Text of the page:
7. How did Jesus teach all Christians about their value in the eyes of God?

7 First, the Bible directly teaches that each one of us has worth in God’s eyes. Jesus said: “Five sparrows sell for two coins of small value, do they not? Yet not one of them goes forgotten before God. But even the hairs of your heads are all numbered. Have no fear; you are worth more than many sparrows.” (Luke 12:6, 7) In those days, the sparrow was the cheapest of the birds sold as food, yet not one of them went unnoticed by its Creator. Thus the groundwork is laid for a stunning contrast: When it comes to humans​—who are worth far, far more—​God knows every detail. It is as if the very hairs of our heads were individually numbered!

8. Why is it realistic to think that Jehovah could number the hairs of our heads?

8 The hairs numbered? If you suspect that this aspect of Jesus’ illustration is unrealistic, consider: God remembers his faithful servants so completely that he is able to resurrect them— re-creating them in every detail, including their complex genetic codes and all their years of memories and experiences. Numbering our hairs (of which the average head sprouts about 100,000) would be a simple feat by comparison!​—Luke 20:37, 38.

What Does Jehovah See in Us?

9. (a) What are some qualities that Jehovah values? (b) Why do you think that such qualities are precious to him?

9 Second, the Bible teaches us what Jehovah values in us. Simply put, he delights in our positive qualities and in our efforts. King David told his son Solomon: “All hearts Jehovah is searching, and every inclination of the thoughts he is discerning.” (1 Chronicles 28:9) As God searches through billions of human hearts in this violent, hate-filled world, how delighted he must be when he comes upon a heart that loves peace, truth, and righteousness! (Compare John 1:47; 1 Peter 3:4.) What happens when God finds a heart that swells with love for him, that seeks to learn about him and share such knowledge with others? At Malachi 3:16, Jehovah tells us that he listens to those who speak with others about him and even has “a book of remembrance” for all “those in fear of Jehovah and for those thinking upon his name.” Such qualities are precious to him!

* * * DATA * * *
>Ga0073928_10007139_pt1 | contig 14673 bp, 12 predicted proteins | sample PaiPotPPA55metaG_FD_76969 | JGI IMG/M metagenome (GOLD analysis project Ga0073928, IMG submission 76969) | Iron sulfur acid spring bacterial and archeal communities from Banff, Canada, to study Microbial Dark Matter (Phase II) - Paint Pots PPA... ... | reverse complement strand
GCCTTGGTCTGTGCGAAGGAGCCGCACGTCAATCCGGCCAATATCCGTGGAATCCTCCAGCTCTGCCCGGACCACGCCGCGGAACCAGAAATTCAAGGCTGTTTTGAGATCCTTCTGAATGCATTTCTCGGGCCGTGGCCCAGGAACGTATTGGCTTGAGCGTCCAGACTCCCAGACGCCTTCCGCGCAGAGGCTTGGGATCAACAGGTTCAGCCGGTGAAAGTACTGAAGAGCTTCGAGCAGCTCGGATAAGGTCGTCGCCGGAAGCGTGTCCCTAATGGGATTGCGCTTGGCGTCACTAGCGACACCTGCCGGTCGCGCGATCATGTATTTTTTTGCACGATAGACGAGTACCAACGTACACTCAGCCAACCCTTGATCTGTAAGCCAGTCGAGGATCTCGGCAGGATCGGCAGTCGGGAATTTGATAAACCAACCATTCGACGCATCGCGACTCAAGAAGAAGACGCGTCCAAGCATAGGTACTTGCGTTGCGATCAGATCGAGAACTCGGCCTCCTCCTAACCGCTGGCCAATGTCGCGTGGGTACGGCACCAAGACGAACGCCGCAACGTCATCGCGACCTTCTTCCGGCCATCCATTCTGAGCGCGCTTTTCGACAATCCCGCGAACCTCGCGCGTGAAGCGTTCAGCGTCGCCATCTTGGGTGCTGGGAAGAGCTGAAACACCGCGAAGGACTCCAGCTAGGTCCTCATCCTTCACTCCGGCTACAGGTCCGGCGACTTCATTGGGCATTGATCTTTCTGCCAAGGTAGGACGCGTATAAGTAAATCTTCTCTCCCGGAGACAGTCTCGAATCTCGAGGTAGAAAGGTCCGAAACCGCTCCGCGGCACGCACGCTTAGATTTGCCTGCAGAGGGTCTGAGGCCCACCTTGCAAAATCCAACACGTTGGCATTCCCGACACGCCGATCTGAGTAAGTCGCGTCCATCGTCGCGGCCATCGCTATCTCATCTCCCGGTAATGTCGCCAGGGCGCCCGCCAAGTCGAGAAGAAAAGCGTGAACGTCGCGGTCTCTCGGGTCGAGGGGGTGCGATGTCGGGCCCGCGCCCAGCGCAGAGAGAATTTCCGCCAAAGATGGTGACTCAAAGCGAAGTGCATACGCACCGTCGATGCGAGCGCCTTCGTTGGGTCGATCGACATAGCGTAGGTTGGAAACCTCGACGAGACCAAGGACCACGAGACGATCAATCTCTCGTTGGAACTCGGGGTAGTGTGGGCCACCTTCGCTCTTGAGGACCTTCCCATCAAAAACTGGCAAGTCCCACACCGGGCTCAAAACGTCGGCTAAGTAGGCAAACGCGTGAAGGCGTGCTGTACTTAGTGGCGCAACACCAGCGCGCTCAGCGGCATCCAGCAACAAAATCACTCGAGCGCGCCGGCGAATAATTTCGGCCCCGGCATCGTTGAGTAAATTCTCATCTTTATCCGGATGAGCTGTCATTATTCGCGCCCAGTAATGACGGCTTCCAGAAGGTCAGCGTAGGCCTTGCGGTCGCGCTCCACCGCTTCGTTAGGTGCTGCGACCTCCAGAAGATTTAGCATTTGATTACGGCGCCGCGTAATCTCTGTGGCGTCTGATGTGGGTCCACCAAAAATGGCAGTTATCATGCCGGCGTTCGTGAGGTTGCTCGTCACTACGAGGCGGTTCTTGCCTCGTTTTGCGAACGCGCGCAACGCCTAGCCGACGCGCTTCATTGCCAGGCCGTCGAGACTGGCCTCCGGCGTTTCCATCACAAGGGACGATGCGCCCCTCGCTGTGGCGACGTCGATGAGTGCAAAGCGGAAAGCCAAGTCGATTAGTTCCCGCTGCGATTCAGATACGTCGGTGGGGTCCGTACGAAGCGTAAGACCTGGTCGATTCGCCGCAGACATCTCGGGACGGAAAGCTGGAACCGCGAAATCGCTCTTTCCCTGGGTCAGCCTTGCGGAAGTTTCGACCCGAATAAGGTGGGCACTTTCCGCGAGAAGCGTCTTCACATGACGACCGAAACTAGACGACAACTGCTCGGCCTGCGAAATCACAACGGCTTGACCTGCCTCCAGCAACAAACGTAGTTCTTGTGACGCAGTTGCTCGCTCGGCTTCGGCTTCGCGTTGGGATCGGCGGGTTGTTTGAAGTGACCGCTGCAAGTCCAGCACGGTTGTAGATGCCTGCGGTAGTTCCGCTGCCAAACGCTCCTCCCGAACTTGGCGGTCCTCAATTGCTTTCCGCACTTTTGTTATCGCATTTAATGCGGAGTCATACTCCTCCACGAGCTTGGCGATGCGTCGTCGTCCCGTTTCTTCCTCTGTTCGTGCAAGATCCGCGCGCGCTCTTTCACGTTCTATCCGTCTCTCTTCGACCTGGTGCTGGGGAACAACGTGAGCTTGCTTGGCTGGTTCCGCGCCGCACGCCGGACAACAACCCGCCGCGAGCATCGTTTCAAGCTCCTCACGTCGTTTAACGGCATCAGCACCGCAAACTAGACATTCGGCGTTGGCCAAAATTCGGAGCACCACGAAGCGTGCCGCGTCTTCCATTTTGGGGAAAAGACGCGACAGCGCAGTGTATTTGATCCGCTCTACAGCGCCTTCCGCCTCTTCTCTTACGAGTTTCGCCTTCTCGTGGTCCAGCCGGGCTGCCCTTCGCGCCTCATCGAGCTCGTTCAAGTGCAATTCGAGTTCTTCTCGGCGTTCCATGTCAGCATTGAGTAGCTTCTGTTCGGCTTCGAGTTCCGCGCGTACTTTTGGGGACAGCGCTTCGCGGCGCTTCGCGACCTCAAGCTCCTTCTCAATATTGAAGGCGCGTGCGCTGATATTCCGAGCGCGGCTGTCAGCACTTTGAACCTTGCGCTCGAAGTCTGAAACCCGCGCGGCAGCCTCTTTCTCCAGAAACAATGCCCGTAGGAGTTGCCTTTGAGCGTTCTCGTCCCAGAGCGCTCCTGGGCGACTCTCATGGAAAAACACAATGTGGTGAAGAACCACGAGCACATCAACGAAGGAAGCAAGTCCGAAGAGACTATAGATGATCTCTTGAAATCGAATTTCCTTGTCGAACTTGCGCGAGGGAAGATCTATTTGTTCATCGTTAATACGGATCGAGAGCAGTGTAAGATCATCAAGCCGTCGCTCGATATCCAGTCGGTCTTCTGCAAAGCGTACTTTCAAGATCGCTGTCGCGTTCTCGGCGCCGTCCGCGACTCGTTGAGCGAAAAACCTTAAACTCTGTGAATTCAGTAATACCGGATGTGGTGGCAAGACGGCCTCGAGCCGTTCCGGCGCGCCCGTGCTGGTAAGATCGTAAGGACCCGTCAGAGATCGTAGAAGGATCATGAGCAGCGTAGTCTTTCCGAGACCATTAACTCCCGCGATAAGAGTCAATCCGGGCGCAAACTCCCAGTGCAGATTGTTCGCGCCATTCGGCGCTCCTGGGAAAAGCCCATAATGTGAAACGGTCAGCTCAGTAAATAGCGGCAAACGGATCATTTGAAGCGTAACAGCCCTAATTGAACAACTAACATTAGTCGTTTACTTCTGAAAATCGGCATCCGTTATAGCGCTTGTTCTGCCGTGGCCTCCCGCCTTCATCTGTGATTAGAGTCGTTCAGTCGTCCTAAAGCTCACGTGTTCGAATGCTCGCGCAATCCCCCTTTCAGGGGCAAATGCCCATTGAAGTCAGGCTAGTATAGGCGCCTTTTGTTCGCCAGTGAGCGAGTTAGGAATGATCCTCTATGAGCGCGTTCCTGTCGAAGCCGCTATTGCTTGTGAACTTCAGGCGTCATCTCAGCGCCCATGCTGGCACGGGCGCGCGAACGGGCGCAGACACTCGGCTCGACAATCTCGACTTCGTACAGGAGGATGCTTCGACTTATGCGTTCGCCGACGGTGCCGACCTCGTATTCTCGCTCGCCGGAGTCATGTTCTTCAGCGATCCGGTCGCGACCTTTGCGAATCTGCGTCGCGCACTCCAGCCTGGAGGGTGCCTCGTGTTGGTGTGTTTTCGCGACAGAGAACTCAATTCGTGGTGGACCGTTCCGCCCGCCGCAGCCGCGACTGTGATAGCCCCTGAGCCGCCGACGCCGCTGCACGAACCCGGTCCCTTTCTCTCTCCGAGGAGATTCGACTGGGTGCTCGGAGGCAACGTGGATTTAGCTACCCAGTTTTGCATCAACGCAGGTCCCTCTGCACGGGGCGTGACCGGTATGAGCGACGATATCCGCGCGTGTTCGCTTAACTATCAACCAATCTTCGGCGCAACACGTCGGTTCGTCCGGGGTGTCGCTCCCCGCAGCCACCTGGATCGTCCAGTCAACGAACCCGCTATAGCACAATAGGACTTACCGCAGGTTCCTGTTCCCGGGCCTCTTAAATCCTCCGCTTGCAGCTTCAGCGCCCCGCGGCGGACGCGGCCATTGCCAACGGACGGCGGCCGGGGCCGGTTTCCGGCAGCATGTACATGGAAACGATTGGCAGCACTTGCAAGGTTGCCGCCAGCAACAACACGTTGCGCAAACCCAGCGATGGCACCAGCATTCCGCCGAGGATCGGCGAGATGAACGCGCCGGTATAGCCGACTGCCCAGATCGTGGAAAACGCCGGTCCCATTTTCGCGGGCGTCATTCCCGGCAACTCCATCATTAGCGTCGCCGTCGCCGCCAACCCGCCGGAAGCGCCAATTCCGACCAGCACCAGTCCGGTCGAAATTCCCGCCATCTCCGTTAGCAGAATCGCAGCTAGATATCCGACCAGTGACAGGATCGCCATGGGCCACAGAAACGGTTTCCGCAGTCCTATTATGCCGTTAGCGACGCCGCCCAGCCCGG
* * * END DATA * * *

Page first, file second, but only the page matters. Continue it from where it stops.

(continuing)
10, 11. (a) How might some tend to discount evidence that Jehovah values their good qualities? (b) How does the example of Abijah show that Jehovah values good qualities in all degrees?

10 The self-condemning heart, however, may resist such evidence of our value in the eyes of God. It may insistently whisper, ‘But there are so many others who are more exemplary in those qualities than I am. How disappointed Jehovah must be when he compares me with them!’ Jehovah does not compare, nor is he a rigid, all-or-nothing thinker. (Galatians 6:4) It is with great subtlety that he reads hearts, and he values good qualities in all degrees.

11 For instance, when Jehovah decreed that the entire apostate dynasty of King Jeroboam was to be executed, cleared away like “dung,” He ordered that just one of the king’s sons, Abijah, be given a decent burial. Why? “Something good toward Jehovah the God of Israel has been found in him.” (1 Kings 14:10, 13) Did this mean that Abijah was a faithful worshiper of Jehovah? Not necessarily, since he died, as did the rest of his wicked household. (Deuteronomy 24:16) Still, Jehovah valued the “something good” that he saw in Abijah’s heart and acted accordingly. Matthew Henry’s Commentary on the Whole Bible notes: “Where there is but some good thing of that kind, it will be found: God that seeks it, sees it, be it ever so little, and is pleased with it.” And do not forget that if God finds even a small measure of some good quality in you, he can make it grow as long as you endeavor to serve him faithfully.

12, 13. (a) How does Psalm 139:3 show that Jehovah values our efforts? (b) In what sense might it be said that Jehovah sifts our activities?